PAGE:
China Extended Proxy Sphere
At the third China-Pakistan Strategic Dialogue between Chinese Foreign Minister Wang Yi and his Pakistani counterpart Shah Mehmood Qureshi held on July 24 at Chengdu, Wang Yi listed out a five-point joint action plan on Afghanistan: one, avoid expansion of war and prevent Afghanistan from falling into a full-scale civil war; two, promote intra-Afghan negotiations establish broad and inclusive political structure; three, resolutely combat terrorist forces; four, promote cooperation among Afghanistan’s neighbours, and; five; explore construction of a platform for cooperation among them (Afghanistan’s neighbours).
Though termed joint action plan, above was a diktat by Wang Yi who when talking of resolutely combating terrorist forces only spoke of the East Turkestan Islamic Movement (ETIM) because it is only the ETIM and Uyghur that China is concerned about. Otherwise, China considers not only the Taliban but all other terrorist organizations in Af-Pak region its ally, Pakistan being its major proxy. Highlights of the joint press release issued included:
- Commitment to facilitate and support ‘Afghan-led and Afghan-owned’ peace and reconciliation process.
- Support peaceful reconstruction of Afghanistan.
- Condemnation of terrorist attack in Dasu (Pakistan) that killed nine Chinese and four Pakistanis.
- Pakistani brief on deteriorating situation in J&K and China reiterating opposition to any unilateral actions that complicate the situation.
- Reaffirmation of China’s support to Pakistan in safeguarding its territorial integrity, sovereignty and independence.
- Striving for a better external security environment.
- Agreement to push forward the CPEC aimed at unleashing its potential as a hub of regional connectivity.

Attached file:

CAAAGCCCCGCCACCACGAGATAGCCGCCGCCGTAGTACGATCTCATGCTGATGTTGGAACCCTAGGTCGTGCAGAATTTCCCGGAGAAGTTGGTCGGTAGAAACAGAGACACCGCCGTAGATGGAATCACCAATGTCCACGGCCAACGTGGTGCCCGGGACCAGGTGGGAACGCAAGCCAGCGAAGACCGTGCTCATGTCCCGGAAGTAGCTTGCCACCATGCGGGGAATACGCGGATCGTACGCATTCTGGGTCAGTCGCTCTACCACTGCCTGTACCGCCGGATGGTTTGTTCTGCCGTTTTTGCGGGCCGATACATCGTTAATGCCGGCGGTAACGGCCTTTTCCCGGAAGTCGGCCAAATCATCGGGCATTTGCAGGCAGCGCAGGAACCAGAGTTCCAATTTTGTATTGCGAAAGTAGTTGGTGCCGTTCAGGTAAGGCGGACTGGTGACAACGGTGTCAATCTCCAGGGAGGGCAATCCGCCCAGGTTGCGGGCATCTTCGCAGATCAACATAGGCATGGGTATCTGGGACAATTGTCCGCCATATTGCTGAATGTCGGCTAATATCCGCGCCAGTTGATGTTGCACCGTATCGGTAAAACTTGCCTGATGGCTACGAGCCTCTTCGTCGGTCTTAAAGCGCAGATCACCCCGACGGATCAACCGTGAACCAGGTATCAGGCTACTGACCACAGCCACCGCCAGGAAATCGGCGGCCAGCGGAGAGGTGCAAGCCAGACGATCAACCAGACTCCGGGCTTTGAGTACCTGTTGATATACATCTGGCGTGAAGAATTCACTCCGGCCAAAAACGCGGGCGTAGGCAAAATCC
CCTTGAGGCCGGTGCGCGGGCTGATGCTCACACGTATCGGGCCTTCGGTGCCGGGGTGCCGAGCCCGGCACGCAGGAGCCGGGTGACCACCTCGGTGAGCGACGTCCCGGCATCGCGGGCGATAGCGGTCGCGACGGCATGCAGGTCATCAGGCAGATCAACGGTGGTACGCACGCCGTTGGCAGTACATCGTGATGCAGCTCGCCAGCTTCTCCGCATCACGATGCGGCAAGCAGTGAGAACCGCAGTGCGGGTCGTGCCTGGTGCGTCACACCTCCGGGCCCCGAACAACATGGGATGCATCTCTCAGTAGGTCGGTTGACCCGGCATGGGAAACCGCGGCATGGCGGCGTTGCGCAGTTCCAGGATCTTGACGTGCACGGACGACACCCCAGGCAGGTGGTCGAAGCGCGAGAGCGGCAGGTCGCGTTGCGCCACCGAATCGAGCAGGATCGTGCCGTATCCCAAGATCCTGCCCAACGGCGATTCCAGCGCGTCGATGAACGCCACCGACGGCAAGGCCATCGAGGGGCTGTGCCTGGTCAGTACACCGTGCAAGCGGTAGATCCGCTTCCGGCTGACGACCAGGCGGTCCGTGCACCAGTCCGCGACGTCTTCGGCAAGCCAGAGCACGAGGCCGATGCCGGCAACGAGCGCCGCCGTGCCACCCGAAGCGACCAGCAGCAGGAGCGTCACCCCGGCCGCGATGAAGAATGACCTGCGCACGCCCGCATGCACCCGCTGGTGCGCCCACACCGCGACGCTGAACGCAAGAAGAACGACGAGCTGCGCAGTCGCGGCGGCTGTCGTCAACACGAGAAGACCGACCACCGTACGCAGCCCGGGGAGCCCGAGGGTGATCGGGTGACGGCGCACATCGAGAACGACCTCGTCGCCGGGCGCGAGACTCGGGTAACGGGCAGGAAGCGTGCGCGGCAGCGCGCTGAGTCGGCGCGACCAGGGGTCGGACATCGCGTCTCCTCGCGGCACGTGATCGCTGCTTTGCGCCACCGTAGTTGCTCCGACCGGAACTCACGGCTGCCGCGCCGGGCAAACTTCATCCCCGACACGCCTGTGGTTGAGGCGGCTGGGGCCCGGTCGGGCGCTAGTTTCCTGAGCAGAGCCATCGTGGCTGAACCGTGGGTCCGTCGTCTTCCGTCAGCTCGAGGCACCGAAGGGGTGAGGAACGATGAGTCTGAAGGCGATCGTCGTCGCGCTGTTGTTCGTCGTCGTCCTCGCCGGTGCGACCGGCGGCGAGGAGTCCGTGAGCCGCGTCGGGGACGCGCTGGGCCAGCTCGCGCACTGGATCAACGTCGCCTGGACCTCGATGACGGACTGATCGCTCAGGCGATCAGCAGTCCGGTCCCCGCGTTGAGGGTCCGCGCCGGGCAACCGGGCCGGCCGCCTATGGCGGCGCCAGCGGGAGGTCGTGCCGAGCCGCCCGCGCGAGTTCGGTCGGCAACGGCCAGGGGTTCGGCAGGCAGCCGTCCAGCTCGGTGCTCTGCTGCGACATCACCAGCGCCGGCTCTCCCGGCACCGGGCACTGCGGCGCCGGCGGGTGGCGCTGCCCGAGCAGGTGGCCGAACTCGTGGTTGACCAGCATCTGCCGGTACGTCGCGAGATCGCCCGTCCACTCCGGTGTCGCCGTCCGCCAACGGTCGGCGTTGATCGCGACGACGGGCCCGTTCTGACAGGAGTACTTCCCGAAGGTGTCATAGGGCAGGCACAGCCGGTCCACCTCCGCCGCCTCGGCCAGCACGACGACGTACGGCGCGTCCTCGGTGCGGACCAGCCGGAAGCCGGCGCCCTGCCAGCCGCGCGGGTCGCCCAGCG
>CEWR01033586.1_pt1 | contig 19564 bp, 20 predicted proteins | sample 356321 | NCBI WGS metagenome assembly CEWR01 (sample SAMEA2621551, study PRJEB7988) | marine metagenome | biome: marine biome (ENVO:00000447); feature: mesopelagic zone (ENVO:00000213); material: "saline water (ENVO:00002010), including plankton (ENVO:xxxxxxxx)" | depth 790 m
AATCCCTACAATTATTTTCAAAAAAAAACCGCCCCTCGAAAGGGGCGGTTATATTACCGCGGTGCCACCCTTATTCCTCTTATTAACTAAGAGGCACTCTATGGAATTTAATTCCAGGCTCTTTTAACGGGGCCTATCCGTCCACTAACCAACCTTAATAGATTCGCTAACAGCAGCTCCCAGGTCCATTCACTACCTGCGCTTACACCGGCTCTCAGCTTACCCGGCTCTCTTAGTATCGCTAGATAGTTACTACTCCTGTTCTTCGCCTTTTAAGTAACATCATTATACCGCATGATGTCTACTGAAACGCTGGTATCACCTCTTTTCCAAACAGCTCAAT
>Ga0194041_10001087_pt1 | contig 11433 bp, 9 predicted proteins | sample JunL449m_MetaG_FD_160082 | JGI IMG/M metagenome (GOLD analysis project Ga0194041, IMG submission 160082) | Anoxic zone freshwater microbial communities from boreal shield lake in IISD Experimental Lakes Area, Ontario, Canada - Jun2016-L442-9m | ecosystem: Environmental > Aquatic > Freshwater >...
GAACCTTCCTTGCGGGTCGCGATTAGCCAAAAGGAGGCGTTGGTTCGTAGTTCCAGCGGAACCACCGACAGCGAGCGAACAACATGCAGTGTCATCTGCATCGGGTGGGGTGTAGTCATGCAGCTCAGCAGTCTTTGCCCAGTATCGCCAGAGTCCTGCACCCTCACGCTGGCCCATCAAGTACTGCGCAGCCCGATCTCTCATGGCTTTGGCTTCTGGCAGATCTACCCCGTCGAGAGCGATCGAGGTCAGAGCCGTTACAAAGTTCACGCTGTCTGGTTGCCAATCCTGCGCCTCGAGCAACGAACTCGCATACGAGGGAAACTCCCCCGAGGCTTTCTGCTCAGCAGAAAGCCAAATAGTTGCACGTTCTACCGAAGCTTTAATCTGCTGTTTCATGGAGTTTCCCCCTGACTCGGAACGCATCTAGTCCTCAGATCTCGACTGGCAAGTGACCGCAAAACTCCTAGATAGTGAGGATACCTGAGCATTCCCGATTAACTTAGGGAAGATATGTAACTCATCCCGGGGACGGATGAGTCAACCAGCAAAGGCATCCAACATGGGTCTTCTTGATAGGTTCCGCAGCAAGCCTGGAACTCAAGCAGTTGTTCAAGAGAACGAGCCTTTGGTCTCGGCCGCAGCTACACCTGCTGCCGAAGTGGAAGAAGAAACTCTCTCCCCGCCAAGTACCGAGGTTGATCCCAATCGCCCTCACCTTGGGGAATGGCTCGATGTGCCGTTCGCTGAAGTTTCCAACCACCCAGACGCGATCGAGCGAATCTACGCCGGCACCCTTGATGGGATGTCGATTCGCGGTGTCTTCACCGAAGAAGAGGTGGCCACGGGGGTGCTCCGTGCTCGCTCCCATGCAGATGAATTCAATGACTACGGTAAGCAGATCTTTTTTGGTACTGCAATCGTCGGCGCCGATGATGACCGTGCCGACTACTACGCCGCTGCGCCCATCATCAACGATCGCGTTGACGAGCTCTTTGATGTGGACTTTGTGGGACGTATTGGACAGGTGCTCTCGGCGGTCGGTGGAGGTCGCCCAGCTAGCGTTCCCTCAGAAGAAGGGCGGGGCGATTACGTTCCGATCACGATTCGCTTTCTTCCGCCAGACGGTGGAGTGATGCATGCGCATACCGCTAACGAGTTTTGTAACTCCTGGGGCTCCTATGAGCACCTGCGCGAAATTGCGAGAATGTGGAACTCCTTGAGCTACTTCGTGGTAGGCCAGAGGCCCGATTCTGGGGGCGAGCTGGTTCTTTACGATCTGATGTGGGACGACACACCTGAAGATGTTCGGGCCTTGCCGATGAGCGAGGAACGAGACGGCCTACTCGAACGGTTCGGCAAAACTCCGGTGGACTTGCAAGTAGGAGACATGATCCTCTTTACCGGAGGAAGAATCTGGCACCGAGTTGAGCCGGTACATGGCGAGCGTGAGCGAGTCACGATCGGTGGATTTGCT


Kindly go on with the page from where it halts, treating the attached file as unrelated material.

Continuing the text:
China and Pakistan have been supporting and arming the Taliban even before the US invasion of Afghanistan; Pakistani regulars were operating inside Afghanistan at Kundus and Khost when US invaded. Subsequently Pakistani regulars operated as irregulars in support of the Taliban. The United Nations Assistance Mission in Afghanistan (UNAMA) has periodically reported Pakistan-based terrorist organizations operating in Afghanistan.
On July 15 at the Central-South Asia Conference held in Tashkent, Uzbekistan, Afghan President Ashraf Ghani stated in presence of Pakistan Prime Minister Imran Khan that Pakistan has not severed its relationships with terrorist organization and that more than 10,000 jihadi fighters entered Afghanistan in the last month.
The Afghan government has now informed India that Pakistan-based terrorist organization like Lashkar-e-Taiba (LeT) and Jaish-e-Mohammed (JeM) are shifting bases inside Afghanistan. According to an official, “The trend we have seen for last one year is that Pakistan has been trying to shift, all these international terror groups out of North and South Waziristan into Afghanistan.”